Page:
Risks and causes

There are some factors that can increase your risk of developing lung cancer.

The risk factors for lung cancer are explained below. Having any of these risk factors doesn't mean that you will definitely get cancer.

Risks and causes

Smoking tobacco is the biggest cause of lung cancer in the UK. Around 7 out of 10 lung cancers are caused by smoking. This includes breathing in other people’s cigarette smoke.

Even light or occasional smoking increases the risk of lung cancer. But your risk increases more the longer you smoke and the more you smoke. Stopping smoking is the best thing you can do for your health. The sooner you stop, the better.

Some substances increase the risk of lung cancer. These include asbestos, silica, and diesel exhaust. People can be exposed to these through their work.

Asbestos was used in shipbuilding and the construction industry in the 1960’s. Even though the use of asbestos was banned in the UK in 1999, some construction workers in older buildings might still be exposed to it. There are strict laws about work that involves asbestos: for example, when working in or repairing structures containing asbestos. Smoking increases the risk from asbestos exposure.

Silica is a substance used in some construction and material industries such as glass making and bricklaying. People who have worked as bricklayers can have a slightly increased risk of lung cancer. It can cause a condition known as silicosis, which increases the risk of lung cancer. 

Diesel engine exhaust fume exposure increases the risk of lung cancer. So, people who are regularly exposed to exhaust fumes through their jobs have a higher risk of developing lung cancer. This includes professional drivers and mechanics.

We know that air pollution can cause lung cancer. The risk depends on the levels of air pollution you are regularly exposed to. At UK levels, the extra risk for each person is likely to be small. The exposure to outdoor air pollution causes around 1 out of 10 (10%) lung cancer cases in the UK.

Previous lung diseases can increase your risk of lung cancer. These risks are usually higher in smokers.

Chronic obstructive pulmonary disease (COPD) is also called chronic obstructive airways disease. It means long term lung illnesses such as emphysema and chronic bronchitis.  COPD usually develops because of long-term damage to your lungs from breathing in a harmful substance, usually cigarette smoke. Your risk of lung cancer is higher if you have COPD or lung infection (pneumonia) compared to people who don’t have it.

Radon gas is a naturally occurring radioactive gas that comes from tiny amounts of uranium present in all rocks and soils. Radon gas can build up in homes and other buildings. The highest levels are in south west England but higher than average levels may be found in many other parts of the UK. 

Exposure to radon causes a small number of lung cancers in the UK. The risk increases if you smoke. So, it’s even more important to stop smoking if you live in a high radon area.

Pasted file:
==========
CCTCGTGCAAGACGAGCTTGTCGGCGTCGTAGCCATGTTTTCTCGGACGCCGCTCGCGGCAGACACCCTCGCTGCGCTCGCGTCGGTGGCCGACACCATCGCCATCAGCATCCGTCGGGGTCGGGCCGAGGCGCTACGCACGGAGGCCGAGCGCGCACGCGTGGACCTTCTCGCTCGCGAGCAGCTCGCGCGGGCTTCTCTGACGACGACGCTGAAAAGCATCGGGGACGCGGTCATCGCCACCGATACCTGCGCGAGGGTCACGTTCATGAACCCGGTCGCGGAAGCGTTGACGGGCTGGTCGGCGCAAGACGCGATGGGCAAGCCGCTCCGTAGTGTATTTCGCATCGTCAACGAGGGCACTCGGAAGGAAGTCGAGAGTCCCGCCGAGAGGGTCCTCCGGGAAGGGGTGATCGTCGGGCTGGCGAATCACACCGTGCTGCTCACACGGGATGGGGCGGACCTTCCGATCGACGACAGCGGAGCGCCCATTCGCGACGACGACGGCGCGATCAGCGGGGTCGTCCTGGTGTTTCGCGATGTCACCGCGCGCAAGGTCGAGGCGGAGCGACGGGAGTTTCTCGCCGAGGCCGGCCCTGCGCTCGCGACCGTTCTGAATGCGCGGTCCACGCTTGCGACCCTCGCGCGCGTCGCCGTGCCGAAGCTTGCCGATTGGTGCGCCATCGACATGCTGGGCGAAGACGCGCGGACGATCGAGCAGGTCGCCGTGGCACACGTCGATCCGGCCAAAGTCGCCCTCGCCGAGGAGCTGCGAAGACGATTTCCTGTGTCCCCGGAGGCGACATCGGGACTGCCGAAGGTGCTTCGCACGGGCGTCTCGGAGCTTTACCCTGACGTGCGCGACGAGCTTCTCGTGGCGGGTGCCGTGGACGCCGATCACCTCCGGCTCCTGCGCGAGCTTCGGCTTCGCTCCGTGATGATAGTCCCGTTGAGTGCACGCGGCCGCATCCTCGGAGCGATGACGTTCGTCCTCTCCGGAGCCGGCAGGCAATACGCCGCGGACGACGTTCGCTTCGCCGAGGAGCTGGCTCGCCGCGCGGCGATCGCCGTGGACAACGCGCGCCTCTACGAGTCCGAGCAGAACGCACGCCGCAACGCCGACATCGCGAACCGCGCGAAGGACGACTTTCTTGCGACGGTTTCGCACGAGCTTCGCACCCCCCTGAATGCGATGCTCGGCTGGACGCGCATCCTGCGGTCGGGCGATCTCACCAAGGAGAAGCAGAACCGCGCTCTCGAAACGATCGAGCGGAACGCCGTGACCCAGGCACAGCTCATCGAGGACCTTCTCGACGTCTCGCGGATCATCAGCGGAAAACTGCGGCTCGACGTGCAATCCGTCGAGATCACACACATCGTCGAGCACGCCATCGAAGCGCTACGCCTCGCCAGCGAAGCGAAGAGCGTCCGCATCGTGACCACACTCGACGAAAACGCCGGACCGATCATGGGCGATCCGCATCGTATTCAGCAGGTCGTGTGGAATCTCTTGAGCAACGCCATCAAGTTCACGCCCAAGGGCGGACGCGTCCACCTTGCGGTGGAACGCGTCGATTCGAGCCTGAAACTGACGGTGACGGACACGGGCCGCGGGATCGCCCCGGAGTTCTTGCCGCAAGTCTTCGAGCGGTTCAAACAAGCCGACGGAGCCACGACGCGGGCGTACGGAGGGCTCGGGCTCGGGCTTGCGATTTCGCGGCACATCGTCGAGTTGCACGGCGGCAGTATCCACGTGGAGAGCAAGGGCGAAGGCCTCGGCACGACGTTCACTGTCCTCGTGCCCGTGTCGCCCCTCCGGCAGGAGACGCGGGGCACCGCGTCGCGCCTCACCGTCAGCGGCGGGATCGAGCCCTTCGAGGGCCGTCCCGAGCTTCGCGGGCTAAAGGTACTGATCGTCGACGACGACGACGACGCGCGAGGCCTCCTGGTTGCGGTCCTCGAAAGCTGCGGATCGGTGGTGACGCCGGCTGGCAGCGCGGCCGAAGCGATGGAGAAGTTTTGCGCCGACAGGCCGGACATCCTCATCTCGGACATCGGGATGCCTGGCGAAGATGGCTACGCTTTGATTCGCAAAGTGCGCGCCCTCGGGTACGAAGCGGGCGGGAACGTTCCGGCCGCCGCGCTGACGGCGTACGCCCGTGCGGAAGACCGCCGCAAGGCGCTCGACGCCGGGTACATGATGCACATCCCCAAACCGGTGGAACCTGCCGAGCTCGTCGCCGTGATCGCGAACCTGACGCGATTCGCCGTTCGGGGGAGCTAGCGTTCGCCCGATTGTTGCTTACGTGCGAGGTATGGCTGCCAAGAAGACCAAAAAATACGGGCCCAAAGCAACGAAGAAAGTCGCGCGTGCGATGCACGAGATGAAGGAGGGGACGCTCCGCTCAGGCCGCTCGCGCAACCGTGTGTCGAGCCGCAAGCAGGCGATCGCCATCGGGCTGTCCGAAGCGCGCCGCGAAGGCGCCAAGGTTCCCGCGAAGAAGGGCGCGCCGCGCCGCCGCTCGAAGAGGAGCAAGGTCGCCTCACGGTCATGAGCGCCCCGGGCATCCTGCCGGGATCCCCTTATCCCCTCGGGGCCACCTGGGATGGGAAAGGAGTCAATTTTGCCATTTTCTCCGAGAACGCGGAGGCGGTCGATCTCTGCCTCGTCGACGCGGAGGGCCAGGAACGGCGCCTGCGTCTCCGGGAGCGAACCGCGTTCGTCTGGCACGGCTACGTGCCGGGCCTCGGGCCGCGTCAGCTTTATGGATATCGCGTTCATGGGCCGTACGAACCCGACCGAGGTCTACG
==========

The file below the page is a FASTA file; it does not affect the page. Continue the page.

Your risk of lung cancer is higher if you have a close relative (such as a parent or sibling) who has had lung cancer.

Researchers are looking at how our genes could affect our risk of lung cancer.

Other possible causes

Stories about potential causes of cancer are often in the media and it isn’t always clear which ideas are supported by evidence. There might be things you have heard of that we haven’t included here. This is either because there is no evidence about them or the evidence is unclear.

Get detailed information about lung cancer risks and causes

  • The fraction of cancer attributable to known risk factors in England, Wales, Scotland, Northern Ireland, and the UK overall in 2015
    KF Brown and others
    British Journal of Cancer 2018. Apr;118(8):1130-1141

  • Preventable exposures associated with human cancers
    VJ Cogliano, R Baan, K Straif and others
    Journal of the National Cancer Institute, 2011. Dec 21;103(24):1827-39

  • Increased risk of lung cancer in individuals with a family history of the disease: a pooled analysis from the International Lung Cancer Consortium
    ML Cote, M Liu, S Bonassi and others
    European Journal of Cancer, 2012 Sep;48(13):1957-68

  • Lung cancer risk among bricklayers in a pooled analysis of case-control studies
    C Consonni, S De Matteis, AC Pesatori and others
    International Journal of Cancer, 2015 Jan 15;136(2):360-71

  • Cancer Principles and Practices of Oncology (11th Edition)

    V.T Devita, T.S Lawrence and S.A Rosenberg

    Wolters Kluwer, 2019

  • The information on this page is based on literature searches and specialist checking. We used many references and there are too many to list here. Please contact patientinformation@cancer.org.uk with details of the particular issue you are interested in if you need additional references for this information.

Last reviewed: 
10 Oct 2019